Centre for the Study of Violence and Reconciliation
Submission to Parliamentary Joint Ad-Hoc Committee on Reparations
19 June 2003

CSVR is an independent NGO that was established in 1989 and has been actively investing in the South African transformation ever since. We worked closely - and sometimes critically - with the TRC and with the Department of Justice in the period leading to the establishment of the TRC. CSVR has been active in building and supporting victim's organisations throughout this period and has committed itself to servicing victims of both criminal and political violence. We have done considerable policy work and research on reparations, victim compensation and victim support, in an attempt to service government, the TRC and victims organisations.The Truth and Reconciliation Commission's historic legacy was built on a compromise, which demanded that victims of the past once again sacrifice for the nation's future. Amnesty abrogated the rights of victims to pursue criminal and civil claims, denying their right to justice. In part, this denial was admissible because of the parameters of the individual amnesty agreement and the promised provision of a comprehensive reparations program (as confirmed by the AZAPO judgment). This program has been long overdue, leaving survivors with the impression that the TRC has to date, been a primarily perpetrator-friendly process.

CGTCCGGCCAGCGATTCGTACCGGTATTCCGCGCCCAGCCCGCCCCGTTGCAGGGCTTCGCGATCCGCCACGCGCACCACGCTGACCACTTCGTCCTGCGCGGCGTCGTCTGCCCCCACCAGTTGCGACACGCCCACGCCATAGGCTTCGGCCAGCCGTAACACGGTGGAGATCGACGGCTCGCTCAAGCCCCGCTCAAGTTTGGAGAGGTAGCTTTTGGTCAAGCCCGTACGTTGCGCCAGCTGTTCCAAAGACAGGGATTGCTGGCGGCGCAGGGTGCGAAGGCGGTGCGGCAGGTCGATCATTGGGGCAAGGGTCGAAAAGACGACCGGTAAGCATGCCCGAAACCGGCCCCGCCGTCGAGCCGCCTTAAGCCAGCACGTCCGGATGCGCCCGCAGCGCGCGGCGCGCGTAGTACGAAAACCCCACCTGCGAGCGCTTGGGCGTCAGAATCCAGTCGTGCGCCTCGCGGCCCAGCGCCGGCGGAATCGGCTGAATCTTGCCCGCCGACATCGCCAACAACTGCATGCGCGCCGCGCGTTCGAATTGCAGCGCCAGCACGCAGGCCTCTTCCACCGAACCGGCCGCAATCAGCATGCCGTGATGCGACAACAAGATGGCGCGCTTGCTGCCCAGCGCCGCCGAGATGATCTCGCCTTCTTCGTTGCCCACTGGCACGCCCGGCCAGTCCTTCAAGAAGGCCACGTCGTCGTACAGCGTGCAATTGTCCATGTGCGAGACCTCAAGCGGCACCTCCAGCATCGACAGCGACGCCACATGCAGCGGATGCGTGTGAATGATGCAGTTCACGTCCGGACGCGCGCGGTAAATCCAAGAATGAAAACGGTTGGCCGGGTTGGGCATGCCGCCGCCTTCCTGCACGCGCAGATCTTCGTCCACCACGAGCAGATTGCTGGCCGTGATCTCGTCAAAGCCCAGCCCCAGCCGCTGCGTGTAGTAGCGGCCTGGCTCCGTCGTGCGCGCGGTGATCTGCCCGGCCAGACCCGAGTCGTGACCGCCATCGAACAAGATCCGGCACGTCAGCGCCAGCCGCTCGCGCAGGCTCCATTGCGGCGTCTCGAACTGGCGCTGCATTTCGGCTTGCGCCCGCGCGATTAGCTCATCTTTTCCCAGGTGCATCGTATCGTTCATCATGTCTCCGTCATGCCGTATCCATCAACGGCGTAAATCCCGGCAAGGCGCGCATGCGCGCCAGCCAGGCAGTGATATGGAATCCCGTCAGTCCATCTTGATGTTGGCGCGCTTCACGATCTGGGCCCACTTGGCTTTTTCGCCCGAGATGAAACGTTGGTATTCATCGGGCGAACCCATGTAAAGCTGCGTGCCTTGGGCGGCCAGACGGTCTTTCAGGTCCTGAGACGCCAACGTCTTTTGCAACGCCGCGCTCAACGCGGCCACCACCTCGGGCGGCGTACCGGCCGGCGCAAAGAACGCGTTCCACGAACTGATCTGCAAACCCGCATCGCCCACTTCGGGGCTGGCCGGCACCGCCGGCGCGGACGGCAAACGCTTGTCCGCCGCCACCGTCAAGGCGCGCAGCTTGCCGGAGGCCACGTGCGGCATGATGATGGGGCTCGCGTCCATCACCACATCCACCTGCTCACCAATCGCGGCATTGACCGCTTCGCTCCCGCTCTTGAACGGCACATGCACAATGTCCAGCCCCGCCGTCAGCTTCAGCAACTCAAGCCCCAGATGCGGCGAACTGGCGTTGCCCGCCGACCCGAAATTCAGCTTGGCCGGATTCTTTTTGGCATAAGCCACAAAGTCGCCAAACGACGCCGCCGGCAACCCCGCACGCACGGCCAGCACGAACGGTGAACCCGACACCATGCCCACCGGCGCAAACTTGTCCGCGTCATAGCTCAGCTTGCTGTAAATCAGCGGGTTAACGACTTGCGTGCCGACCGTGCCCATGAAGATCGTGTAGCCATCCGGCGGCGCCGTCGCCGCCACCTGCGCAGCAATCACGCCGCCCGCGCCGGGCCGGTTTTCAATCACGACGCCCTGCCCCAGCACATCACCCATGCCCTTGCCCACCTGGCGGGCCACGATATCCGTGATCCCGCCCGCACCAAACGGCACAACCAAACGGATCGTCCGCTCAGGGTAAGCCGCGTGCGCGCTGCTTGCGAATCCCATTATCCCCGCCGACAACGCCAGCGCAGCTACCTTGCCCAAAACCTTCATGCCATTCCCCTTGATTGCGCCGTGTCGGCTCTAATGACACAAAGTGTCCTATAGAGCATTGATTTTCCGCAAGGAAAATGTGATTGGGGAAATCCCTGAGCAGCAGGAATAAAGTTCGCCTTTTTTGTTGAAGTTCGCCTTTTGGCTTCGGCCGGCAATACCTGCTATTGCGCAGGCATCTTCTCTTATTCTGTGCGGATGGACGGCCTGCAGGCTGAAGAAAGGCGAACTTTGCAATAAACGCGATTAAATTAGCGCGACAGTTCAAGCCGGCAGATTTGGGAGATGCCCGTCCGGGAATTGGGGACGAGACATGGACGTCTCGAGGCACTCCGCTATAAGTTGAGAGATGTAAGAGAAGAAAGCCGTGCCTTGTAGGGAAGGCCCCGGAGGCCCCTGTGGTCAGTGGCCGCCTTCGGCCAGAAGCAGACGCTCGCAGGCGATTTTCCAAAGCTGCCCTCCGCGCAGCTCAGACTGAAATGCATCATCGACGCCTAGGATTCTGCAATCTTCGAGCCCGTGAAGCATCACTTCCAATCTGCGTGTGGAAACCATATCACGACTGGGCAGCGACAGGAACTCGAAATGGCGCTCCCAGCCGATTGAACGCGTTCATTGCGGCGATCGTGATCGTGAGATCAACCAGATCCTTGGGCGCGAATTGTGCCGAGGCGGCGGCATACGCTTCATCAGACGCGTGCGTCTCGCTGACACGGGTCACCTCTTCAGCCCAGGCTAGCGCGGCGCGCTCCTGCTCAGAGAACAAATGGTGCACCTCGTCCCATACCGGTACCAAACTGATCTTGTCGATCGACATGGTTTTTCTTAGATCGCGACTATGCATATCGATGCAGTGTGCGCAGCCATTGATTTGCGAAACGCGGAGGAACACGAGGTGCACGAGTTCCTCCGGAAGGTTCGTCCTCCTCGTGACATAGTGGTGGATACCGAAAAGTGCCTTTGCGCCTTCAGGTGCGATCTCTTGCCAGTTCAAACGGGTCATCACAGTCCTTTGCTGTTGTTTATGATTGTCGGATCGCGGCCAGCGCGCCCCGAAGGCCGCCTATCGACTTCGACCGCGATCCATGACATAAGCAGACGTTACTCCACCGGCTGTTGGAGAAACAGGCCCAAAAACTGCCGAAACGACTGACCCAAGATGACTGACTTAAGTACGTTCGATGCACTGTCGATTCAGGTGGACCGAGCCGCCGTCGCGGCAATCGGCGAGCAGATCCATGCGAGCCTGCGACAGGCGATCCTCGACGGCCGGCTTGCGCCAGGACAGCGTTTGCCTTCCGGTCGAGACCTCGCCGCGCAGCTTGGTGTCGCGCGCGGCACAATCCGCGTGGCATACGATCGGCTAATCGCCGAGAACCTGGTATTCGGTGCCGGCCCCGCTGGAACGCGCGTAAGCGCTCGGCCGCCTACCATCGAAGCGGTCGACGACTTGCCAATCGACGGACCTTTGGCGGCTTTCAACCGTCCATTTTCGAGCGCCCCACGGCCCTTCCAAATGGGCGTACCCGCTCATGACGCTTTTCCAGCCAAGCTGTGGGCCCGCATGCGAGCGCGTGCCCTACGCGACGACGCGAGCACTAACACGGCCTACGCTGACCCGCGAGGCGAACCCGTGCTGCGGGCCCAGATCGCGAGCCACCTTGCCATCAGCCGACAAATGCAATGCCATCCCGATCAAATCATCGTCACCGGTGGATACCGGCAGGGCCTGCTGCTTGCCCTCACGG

As Parliament engages with its duty to make recommendations to the President on reparations, it is important that the voices and needs of the survivors be heard, and that the policies adopted address these needs. Indeed, the legislation establishing the TRC specifically mandated Parliament to oversee the implementation of recommendations and to ensure that the State lives up to the spirit and intention of the TRC Act. Unfortunately, the process adopted by the Ad Hoc Committee on Reparations has not reflected this obligation - the request for submissions has been poorly publicised, and those informed of the request were given in essence four working days to forward submissions. This after Government has consistently refused for the past four years to submit a policy on reparations for national debate. By failing to truly involve victims, Parliament has embarked on a process that is neither participatory nor inclusive, and risks being viewed as lacking in legitimacy.